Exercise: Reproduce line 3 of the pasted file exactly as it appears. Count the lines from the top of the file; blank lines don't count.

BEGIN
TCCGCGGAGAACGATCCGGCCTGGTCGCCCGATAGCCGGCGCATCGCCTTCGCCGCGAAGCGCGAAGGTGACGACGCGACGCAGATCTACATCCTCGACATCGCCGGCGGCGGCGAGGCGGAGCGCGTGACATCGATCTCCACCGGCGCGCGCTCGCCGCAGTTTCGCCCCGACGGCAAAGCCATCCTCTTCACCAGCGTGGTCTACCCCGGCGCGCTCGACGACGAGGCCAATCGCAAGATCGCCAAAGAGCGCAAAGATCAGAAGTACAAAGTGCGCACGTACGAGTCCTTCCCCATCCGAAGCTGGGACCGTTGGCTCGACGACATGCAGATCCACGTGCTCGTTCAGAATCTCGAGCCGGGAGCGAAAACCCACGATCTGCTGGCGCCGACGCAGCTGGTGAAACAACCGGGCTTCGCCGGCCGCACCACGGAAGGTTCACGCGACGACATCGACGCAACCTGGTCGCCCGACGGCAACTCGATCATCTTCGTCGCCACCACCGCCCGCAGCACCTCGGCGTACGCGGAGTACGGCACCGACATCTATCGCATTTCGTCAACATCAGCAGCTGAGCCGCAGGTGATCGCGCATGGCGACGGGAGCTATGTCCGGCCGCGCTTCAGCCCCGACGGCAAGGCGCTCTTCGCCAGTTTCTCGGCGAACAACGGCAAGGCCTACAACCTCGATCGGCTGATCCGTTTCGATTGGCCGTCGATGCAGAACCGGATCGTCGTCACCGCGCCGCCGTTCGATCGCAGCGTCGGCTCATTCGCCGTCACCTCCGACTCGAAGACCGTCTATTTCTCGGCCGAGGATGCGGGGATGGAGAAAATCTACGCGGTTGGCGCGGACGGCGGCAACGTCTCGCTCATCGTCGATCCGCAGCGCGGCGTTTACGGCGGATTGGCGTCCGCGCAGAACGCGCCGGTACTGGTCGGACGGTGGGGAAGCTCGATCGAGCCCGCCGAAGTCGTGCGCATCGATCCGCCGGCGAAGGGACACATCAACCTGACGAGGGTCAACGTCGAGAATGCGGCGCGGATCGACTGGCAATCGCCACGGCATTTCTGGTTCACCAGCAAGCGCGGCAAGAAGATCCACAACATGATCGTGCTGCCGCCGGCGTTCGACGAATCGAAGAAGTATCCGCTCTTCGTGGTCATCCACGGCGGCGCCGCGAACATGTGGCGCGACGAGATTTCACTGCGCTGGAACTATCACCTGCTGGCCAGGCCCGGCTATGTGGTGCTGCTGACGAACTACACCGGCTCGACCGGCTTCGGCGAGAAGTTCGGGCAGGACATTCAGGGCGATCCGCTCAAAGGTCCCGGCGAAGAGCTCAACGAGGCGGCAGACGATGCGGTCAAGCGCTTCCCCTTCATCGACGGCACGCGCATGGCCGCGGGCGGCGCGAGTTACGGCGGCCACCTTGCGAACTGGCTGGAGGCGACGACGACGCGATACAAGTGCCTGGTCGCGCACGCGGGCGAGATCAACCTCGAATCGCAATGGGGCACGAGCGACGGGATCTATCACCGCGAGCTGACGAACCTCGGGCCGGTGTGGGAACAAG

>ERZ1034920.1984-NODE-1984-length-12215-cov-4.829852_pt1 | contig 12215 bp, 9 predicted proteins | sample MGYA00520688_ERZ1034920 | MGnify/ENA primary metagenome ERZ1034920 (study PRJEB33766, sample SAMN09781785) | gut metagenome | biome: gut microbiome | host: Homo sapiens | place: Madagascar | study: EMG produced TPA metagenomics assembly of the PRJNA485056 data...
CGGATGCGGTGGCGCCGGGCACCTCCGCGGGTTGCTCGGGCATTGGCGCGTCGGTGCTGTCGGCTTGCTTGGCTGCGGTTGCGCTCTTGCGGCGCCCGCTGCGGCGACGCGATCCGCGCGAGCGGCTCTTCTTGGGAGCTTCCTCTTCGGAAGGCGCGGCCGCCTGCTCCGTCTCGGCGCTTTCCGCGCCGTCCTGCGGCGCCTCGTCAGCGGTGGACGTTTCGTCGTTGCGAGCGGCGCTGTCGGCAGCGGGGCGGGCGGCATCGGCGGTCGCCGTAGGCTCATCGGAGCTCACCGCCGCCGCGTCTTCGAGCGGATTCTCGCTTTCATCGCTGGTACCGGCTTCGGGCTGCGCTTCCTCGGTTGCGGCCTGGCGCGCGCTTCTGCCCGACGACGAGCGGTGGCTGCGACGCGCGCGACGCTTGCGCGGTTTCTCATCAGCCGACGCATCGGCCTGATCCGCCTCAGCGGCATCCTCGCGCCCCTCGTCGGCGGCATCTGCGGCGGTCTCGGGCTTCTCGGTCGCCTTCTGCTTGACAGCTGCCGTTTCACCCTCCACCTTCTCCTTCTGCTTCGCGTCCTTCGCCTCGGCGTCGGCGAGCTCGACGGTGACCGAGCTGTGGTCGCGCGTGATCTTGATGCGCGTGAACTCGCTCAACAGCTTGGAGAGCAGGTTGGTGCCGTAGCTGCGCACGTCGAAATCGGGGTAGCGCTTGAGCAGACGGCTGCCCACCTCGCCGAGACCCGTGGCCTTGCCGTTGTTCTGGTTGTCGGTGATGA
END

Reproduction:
CGGATGCGGTGGCGCCGGGCACCTCCGCGGGTTGCTCGGGCATTGGCGCGTCGGTGCTGTCGGCTTGCTTGGCTGCGGTTGCGCTCTTGCGGCGCCCGCTGCGGCGACGCGATCCGCGCGAGCGGCTCTTCTTGGGAGCTTCCTCTTCGGAAGGCGCGGCCGCCTGCTCCGTCTCGGCGCTTTCCGCGCCGTCCTGCGGCGCCTCGTCAGCGGTGGACGTTTCGTCGTTGCGAGCGGCGCTGTCGGCAGCGGGGCGGGCGGCATCGGCGGTCGCCGTAGGCTCATCGGAGCTCACCGCCGCCGCGTCTTCGAGCGGATTCTCGCTTTCATCGCTGGTACCGGCTTCGGGCTGCGCTTCCTCGGTTGCGGCCTGGCGCGCGCTTCTGCCCGACGACGAGCGGTGGCTGCGACGCGCGCGACGCTTGCGCGGTTTCTCATCAGCCGACGCATCGGCCTGATCCGCCTCAGCGGCATCCTCGCGCCCCTCGTCGGCGGCATCTGCGGCGGTCTCGGGCTTCTCGGTCGCCTTCTGCTTGACAGCTGCCGTTTCACCCTCCACCTTCTCCTTCTGCTTCGCGTCCTTCGCCTCGGCGTCGGCGAGCTCGACGGTGACCGAGCTGTGGTCGCGCGTGATCTTGATGCGCGTGAACTCGCTCAACAGCTTGGAGAGCAGGTTGGTGCCGTAGCTGCGCACGTCGAAATCGGGGTAGCGCTTGAGCAGACGGCTGCCCACCTCGCCGAGACCCGTGGCCTTGCCGTTGTTCTGGTTGTCGGTGATGA